1. Benjamin Franklin
We’ll start with the easy one. Today most of us remember Franklin for his contributions to the founding of the United States and his scientific work on electricity. But even after he’d made a name for himself outside of his first occupation, throughout his life Franklin would still sign letters as “B. Franklin, Printer.”
Franklin began working in his brother James’ printing office at the age of 12, but soon hungered for more than menial tasks. He begged James to allow him to write some content. His brother refused. Naturally, Franklin the innovator found another way: at 16 he began to write a series of letters under the pseudonym “Silence Dogood,” supposedly a middle-aged widow. Ms. Dogood was so amusing that a number of readers actually wrote in offering to marry her.
2. Mark Twain
Like Franklin, Mark Twain’s adolescent years were spent amidst the whir of the printing press. After only a short time as a printer’s devil (essentially a young apprentice who did most of the dirty work), Twain began writing editorial content for newspapers as young as age 13.
Twain recounts with glee one of his earliest notes that attracted attention:
While setting up the piece I was suddenly riven from head to heel with what I regarded as a perfect thunderbolt of humor, and I compressed it into a snappy footnote at the bottom…
the paper came out, and I never knew any little thing to attract so much attention as those playful trifles of mine. For once the Hannibal Journal was in demand…Higgins [the man who was the center of Twain’s joke] dropped in with a double-barreled shotgun early in the forenoon. When he found that it was an infant (as he called me) that had done him the damage, he simply pulled my ears and went away, but he threw up the situation that night and left town.
3. Walt Whitman
I’ve written a bit about the effect of Whitman’s training as a printer on his work elsewhere, but it’s quite astonishing to read just how deeply Whitman attached himself to the process of printing:
I sometimes find myself more interested in book making than in book writing. The way books are made—that always excites my curiosity: the way books are written—that only attracts me once in a great while.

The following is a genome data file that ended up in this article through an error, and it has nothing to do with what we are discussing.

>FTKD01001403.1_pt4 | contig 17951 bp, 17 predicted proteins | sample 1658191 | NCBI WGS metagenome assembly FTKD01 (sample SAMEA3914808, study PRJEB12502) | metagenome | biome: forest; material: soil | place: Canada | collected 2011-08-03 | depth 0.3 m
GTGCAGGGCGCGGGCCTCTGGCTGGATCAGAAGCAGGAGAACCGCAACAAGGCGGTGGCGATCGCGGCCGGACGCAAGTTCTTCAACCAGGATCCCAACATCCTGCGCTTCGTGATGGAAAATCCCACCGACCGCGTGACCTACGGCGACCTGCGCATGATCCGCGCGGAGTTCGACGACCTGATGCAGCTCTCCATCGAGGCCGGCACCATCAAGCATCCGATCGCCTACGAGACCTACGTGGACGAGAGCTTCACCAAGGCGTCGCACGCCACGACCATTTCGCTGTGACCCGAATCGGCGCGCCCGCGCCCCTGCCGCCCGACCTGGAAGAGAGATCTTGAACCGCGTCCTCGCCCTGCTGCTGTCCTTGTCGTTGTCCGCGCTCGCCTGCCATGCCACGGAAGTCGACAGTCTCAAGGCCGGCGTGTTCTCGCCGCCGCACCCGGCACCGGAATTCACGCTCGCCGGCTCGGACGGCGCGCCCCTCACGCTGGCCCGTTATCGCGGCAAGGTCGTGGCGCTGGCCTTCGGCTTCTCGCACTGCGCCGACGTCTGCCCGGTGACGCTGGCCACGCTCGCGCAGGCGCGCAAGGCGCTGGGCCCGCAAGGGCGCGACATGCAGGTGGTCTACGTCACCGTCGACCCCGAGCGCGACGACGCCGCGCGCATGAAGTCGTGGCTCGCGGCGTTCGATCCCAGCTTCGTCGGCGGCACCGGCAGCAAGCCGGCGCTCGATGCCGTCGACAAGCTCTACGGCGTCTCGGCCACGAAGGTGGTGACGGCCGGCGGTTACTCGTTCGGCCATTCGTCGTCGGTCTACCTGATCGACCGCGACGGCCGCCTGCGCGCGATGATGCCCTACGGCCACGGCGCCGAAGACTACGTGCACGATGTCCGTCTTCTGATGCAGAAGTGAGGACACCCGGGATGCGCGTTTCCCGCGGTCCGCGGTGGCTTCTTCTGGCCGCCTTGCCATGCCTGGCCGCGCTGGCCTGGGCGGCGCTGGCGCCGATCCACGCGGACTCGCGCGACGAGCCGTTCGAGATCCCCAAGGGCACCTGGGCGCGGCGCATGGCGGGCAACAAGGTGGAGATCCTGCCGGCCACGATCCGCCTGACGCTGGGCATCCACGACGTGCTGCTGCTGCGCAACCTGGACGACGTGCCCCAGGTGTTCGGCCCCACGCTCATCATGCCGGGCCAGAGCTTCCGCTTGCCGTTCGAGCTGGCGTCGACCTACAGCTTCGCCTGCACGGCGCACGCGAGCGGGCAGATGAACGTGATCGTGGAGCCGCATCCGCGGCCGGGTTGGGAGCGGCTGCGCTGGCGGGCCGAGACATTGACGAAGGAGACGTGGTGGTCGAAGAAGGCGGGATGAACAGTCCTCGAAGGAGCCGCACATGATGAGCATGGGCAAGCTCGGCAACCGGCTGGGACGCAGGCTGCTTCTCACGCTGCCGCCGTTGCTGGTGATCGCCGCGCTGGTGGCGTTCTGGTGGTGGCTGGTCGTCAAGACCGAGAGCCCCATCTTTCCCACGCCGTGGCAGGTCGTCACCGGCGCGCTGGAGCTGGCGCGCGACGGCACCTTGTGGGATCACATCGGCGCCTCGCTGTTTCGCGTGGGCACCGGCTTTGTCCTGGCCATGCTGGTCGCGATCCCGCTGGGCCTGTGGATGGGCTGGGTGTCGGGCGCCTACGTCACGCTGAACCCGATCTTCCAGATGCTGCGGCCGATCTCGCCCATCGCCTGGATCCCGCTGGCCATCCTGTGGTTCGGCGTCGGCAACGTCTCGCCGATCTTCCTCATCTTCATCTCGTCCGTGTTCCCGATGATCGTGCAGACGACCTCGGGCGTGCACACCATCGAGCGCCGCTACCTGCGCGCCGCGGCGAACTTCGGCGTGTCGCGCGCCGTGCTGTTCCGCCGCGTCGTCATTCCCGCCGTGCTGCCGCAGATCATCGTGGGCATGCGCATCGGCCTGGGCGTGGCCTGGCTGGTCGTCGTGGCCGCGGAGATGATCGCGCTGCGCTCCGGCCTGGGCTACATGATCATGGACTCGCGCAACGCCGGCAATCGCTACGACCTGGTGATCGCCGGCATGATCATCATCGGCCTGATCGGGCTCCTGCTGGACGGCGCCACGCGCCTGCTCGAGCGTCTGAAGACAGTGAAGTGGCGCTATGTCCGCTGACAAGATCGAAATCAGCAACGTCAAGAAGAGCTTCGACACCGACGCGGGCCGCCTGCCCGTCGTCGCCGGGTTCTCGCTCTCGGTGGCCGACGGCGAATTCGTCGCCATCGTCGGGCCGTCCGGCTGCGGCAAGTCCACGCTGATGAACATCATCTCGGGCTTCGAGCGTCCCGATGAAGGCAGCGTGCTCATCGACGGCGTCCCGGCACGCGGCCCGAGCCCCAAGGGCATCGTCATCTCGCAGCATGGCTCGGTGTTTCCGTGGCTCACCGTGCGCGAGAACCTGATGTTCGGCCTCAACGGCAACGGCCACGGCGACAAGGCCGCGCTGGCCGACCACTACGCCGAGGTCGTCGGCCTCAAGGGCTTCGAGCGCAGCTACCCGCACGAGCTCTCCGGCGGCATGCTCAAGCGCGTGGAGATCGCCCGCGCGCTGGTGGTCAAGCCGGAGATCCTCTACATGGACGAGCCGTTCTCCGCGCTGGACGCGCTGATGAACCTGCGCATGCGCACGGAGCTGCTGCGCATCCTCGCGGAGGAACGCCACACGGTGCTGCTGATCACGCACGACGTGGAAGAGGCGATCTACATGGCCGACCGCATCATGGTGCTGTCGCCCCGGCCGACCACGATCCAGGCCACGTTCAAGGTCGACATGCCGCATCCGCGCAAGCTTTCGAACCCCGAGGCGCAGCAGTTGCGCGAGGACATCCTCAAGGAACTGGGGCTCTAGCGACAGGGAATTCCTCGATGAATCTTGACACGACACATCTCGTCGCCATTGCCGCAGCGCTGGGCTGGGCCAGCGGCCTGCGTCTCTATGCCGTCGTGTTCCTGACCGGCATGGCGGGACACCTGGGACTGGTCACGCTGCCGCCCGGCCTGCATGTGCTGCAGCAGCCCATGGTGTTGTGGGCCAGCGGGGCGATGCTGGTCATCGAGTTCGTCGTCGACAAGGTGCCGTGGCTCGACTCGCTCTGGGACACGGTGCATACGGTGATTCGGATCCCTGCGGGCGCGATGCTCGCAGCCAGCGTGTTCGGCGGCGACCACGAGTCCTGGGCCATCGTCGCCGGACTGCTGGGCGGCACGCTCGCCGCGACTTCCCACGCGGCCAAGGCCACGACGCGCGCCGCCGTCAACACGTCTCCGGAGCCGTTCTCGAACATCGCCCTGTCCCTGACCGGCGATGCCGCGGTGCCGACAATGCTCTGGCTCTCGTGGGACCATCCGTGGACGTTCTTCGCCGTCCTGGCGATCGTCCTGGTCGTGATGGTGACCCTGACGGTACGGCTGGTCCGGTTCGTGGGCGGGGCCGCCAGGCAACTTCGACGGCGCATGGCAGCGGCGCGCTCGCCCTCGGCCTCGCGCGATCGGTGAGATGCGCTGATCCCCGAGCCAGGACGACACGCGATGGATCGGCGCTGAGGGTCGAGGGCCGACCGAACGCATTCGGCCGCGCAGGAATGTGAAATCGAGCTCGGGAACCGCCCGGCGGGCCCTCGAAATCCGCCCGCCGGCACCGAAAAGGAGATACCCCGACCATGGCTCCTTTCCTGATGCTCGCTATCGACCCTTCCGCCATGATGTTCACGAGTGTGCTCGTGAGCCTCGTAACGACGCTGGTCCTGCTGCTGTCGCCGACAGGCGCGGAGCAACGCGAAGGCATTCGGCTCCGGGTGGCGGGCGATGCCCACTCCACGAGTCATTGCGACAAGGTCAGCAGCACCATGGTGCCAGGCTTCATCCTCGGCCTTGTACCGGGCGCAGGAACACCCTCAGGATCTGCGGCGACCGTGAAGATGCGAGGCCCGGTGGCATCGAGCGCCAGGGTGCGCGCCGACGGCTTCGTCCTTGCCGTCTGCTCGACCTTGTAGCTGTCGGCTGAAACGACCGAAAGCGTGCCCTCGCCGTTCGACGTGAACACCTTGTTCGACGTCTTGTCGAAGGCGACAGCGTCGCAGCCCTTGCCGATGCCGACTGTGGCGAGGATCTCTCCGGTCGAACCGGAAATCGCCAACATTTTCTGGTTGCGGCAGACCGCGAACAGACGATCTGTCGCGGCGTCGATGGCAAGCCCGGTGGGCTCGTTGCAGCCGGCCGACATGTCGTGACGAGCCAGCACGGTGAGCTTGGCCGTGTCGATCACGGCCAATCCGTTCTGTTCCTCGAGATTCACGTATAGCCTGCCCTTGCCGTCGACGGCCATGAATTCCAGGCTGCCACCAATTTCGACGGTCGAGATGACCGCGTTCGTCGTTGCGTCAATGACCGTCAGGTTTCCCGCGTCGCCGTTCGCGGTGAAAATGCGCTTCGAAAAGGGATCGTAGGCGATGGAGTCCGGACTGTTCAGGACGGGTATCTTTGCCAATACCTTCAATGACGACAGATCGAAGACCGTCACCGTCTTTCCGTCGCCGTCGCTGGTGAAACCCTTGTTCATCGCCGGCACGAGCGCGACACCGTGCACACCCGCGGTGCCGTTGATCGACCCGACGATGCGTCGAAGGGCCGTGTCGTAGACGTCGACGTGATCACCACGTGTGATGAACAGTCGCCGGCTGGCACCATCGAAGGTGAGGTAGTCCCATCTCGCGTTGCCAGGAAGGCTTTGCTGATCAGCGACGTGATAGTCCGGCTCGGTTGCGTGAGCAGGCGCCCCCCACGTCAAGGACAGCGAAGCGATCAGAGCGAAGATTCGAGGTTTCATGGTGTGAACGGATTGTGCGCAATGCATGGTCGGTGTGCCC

In fact, Whitman’s first authorial appearance in a book was a short story in a collection of “sketches, essays, and poems by practical printers” printed five years before Leaves of Grass.
Whitman was intimately involved with the design details of each edition of his books, and often experimented in ways that mimicked the innovations in the text. For example, the 1860 edition of Leaves of Grass contained new poems with imagery bordering on pornographic (the “Enfans d’Adam” poems). To accompany this edition, Whitman added sperm into the decoration of the title page.
You can read all about the influence of the press on Whitman from this excellent article by Ed Folsom.
4. William Morris
Unlike the other authors on this list, Morris is more famous today for his contributions as a printer than as a writer. So I’ll take the opposite hand here and talk a bit about his career as writer, which is so often overlooked.
As a member of the Pre-Raphaelite movement (which praised the aesthetic of artists before Raphael, i.e. mostly the Middle Ages), Morris paradoxically looked to the distant past for innovation. In fact, Morris used medieval history as an inspiration to create fantastical realms entirely made from scratch—a huge innovation in the fantasy genre which had mostly limited fantastical elements to our own world (if even, in some cases, unknown areas of our world).
So now I can’t help mentioning Tolkien, who was deeply influenced by Morris. A recent dissertation even argues that Tolkien’s “achievements would not have been possible without the example of [Morris’ 1889 romance] The Roots of the Mountains to build upon.” One most interesting reference: Morris’s book The Well at the World’s End contains a character named Gandolf.
5. Virginia Woolf
I’m rounding out today’s list with an author who got into the printing business almost as an afterthought. Virginia’s husband hoped it would become a hobby that would be therapy for her depression. According to Jessica Svendsen, for her 33rd birthday Virginia and her husband Leonard decided upon three gifts: a house named Hogarth, a bulldog named John, and a printing press.
Excited about learning the process of printing, the Woolfs applied to a local school of printing. They were rejected because they were not trade union apprentices. However, after speaking with the owner of a printing supply company, they decided to pursue printing anyway. The owner must have been quite the salesman: they purchased from him the press, type, accessories, and a 16-page manual that would “infallibly” teach them the art of printing.
Needless to say their first attempts were rather comically bad. Teaching oneself to use a handpress was hard work. In an early letter by Virginia, after one hard day Leonard “heaved a terrific sigh,” saying: “I wish to God we’d never bought the cursed thing.” She continues,
To my relief, though not surprise, he added ‘Because I shall never do anything else.’ You can’t think how exciting, soothing, ennobling and satisfying it is.
The Hogarth Press would go on to print some of the most important works of the early 20th century—not only by Virginia Woolf, but by T.S. Eliot, E.M. Forster, Vita Sackville-West, and others. Yale University has an excellent introduction to the Hogarth Press here.
Do you have any favorite printer/authors I missed?